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Let Us Not Forget.....

Andy Wahrenbrock was the medic and Eddy Schultz was the radio man, both California boys; they were together 24/7 in the jungles of the Dau Tieng area of Vietnam and became fast friends. It was the first months of 1968. They had survived the TET offensive. But soon after, on March 4th, my uncle only three years my senior, Edward August Schultz, was killed in a firefight, an ambush, in Hoc Mon.

Two days ago was Memorial Day, a day that Andy and I both always remember Eddy, not that I don't think about him at some point on most days. After all, I followed him around the farm most weekends and many summer days of my growing up years. He had the patience of a saint with his eleven nieces and nephews who weren't too much younger than he was.

Andy published the following compilation of quotes in a newspaper, The Bakersfield Californian, to commemorate Memorial Day and I'd like to share them here:

“We were the children of the 1950s and John Kennedy’s young stalwarts of the early 1960s. He told the world that Americans would 'pay any price, bear any burden, meet any hardship' in the defense of freedom. We were the down payment on that costly contract, but the man who signed it was not there when we fulfilled his promise. John Kennedy waited for us on a hill in Arlington National Cemetery, and in time we came by the thousands to fill those slopes with our white marble markers and ask on the murmur of the wind if that was truly the future he had envisioned for us.” — Joseph Galloway, from the prologue of his book "We Were Soldiers and Young," co-authored by Col. Hal Moore “I crawled over the bodies, all still. The 1st platoon just doesn’t exist anymore. One guy had his arm blown off. There was only some shredded skin and a piece of bone sticking out of his sleeve.” — PFC Jack Smith, son of noted ABC news anchor Howard K. Smith. LZ Albany, the IA Drang Valley, Vietnam, November 1965

“When you give death, you give your own life — every time.” — Janet Morris, author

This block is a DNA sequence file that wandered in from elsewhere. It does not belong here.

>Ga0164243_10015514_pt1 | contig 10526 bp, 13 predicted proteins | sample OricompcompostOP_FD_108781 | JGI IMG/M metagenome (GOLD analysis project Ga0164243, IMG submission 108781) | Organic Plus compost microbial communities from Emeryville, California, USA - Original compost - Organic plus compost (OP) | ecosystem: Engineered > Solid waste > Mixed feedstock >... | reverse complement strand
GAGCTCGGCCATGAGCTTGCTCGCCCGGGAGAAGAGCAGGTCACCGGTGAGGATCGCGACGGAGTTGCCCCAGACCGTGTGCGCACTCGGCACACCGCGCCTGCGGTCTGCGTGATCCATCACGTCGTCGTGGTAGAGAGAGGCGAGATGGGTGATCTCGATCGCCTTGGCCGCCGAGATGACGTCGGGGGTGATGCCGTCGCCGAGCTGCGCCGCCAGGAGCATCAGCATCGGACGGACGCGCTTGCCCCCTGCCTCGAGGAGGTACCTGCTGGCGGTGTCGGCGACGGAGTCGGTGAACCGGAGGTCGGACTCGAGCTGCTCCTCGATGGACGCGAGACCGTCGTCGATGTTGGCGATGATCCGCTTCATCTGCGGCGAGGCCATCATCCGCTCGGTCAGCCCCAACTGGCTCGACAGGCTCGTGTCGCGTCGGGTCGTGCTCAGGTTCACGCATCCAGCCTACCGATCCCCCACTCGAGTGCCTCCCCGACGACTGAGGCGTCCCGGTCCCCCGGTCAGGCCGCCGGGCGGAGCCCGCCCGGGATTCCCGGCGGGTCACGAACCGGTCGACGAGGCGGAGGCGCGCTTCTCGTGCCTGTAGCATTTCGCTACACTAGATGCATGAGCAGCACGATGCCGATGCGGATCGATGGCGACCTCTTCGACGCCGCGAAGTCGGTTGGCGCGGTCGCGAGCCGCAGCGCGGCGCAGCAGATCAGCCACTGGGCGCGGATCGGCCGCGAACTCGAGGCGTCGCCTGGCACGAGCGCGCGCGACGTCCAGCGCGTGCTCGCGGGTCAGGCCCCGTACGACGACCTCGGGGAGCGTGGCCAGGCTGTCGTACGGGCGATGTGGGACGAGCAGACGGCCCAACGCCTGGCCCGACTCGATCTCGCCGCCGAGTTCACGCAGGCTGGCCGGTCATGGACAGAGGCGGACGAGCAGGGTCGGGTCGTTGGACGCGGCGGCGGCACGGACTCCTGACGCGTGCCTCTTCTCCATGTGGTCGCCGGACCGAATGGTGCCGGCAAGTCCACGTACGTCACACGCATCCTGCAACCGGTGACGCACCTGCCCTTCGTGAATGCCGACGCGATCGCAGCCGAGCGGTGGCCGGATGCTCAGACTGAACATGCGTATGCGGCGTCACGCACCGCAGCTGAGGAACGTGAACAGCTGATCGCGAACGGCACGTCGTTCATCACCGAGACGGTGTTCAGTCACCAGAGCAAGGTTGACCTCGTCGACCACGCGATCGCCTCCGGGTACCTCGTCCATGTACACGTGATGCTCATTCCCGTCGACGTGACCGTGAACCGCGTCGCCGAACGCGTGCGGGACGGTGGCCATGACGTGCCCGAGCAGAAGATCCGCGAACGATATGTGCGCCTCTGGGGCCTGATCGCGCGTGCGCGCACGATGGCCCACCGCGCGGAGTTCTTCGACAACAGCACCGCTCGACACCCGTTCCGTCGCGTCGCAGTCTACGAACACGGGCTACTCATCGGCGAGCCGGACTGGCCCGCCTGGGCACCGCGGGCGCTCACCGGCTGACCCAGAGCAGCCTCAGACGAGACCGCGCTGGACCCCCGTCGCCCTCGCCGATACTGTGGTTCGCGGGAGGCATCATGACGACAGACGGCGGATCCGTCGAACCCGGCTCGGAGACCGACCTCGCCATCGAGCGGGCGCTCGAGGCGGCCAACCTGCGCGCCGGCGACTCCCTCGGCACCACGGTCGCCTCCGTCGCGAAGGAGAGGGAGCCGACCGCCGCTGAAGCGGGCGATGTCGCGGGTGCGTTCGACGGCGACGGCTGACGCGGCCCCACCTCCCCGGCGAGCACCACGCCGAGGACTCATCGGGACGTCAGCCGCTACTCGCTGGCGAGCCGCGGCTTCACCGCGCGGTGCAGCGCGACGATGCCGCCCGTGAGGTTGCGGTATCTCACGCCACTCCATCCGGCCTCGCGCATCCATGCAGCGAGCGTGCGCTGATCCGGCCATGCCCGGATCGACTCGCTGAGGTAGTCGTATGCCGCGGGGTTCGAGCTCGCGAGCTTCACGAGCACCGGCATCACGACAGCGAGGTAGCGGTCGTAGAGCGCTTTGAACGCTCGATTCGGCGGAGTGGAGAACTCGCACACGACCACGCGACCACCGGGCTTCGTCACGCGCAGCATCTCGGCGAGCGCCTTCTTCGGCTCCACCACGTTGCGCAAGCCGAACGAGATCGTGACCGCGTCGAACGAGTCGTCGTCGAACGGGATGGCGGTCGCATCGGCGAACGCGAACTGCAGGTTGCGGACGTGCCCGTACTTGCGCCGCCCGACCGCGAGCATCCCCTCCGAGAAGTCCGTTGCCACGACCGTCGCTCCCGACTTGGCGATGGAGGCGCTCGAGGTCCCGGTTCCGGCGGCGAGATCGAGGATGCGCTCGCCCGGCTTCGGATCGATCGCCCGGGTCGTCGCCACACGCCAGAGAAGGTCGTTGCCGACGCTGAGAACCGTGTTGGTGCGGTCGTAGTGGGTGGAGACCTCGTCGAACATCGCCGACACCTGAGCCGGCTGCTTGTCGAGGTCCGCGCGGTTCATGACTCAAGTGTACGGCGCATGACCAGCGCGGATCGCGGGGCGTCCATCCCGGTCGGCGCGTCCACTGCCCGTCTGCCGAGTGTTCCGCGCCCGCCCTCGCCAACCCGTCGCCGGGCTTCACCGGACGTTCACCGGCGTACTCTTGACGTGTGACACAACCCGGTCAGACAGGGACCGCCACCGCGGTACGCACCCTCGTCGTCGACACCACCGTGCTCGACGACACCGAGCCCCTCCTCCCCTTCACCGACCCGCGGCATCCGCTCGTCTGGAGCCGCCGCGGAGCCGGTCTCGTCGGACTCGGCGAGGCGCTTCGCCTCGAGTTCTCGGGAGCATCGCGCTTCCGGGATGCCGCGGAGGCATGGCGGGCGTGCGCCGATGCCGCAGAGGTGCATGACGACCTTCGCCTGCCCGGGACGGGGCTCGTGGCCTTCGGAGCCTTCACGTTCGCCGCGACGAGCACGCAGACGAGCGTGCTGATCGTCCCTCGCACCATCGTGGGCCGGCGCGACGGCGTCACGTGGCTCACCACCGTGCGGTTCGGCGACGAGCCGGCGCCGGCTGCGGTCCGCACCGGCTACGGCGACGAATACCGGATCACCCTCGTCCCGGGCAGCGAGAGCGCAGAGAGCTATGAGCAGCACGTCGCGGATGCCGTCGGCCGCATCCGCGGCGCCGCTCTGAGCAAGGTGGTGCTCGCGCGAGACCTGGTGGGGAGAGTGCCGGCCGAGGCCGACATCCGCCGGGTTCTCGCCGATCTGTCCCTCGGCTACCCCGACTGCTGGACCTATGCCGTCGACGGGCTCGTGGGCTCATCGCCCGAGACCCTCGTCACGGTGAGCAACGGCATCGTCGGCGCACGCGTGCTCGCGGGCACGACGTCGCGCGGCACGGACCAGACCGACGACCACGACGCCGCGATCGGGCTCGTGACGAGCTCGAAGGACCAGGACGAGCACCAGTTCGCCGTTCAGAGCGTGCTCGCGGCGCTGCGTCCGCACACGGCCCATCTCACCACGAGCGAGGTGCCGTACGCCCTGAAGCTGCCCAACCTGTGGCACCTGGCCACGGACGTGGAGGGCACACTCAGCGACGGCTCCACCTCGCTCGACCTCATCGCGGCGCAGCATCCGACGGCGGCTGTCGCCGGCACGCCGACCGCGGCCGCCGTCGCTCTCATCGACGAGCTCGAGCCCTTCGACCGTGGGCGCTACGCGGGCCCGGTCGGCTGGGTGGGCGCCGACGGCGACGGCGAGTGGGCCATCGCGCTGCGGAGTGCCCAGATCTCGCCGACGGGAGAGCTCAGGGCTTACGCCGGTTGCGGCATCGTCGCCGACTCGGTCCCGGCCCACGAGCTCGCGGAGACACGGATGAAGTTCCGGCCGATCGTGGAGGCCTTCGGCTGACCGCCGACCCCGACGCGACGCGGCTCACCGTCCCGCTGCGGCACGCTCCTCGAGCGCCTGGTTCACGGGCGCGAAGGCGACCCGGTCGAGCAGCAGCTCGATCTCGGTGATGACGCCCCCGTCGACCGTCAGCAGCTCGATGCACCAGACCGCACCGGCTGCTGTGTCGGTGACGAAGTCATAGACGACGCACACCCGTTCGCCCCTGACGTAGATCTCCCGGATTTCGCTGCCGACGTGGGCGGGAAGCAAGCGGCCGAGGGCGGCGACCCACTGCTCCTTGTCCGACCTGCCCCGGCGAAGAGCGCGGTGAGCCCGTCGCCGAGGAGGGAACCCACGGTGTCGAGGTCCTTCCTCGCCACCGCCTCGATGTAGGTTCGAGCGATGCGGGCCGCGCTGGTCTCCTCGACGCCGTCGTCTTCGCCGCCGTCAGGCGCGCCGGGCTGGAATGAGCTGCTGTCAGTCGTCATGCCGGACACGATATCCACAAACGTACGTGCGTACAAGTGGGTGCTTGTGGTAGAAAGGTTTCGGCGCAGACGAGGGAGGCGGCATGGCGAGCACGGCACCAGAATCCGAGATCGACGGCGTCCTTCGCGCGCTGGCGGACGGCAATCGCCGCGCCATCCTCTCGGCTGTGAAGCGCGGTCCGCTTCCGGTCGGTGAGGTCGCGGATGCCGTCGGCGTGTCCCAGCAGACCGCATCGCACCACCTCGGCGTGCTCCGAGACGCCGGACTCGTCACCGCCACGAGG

“Dead Marines and NVA still littered the ground, lying in grotesque, macabre positions. Stiff cold hands could be seen raised toward the sky in supplication, asking to be taken to a place of peace.” — PFC Dave Gustafson 1st Platoon, M Co, 1st Marines at Bing Son, April 21, 1967

Einstein Once Said That God Doesn’t Roll Dice Those of Us That Have Walked Into the Ambush Kill Zone Know That in the Minutes after the First Shot Rings Out God and the Devil Himself Do — Andy Wahrenbrock, Bakersfield veteran and amateur poet

“I started out with 123 men, and by the time I got through the village I was down to 41.” — Capt. Jay Vargas, 4th Marines at Dai Do, Vietnam, May 1968

“You count up your dead, every one. Always. Recall them, each and all — every face, every heart.” — Janet Morris, author

“If you are able, save for them a place inside you and save one backward glance when you are leaving for the place they can no longer go. Be not ashamed to say you loved them, though you may or may not have always. Take what they have left and what they may have taught you with their dying and keep it with your own. And in time when men decide and feel safe to call the war insane, take one moment to embrace these gentle heroes you left behind.” — Major Michael D. O’Donnell at Dak To, Vietnam, 1970


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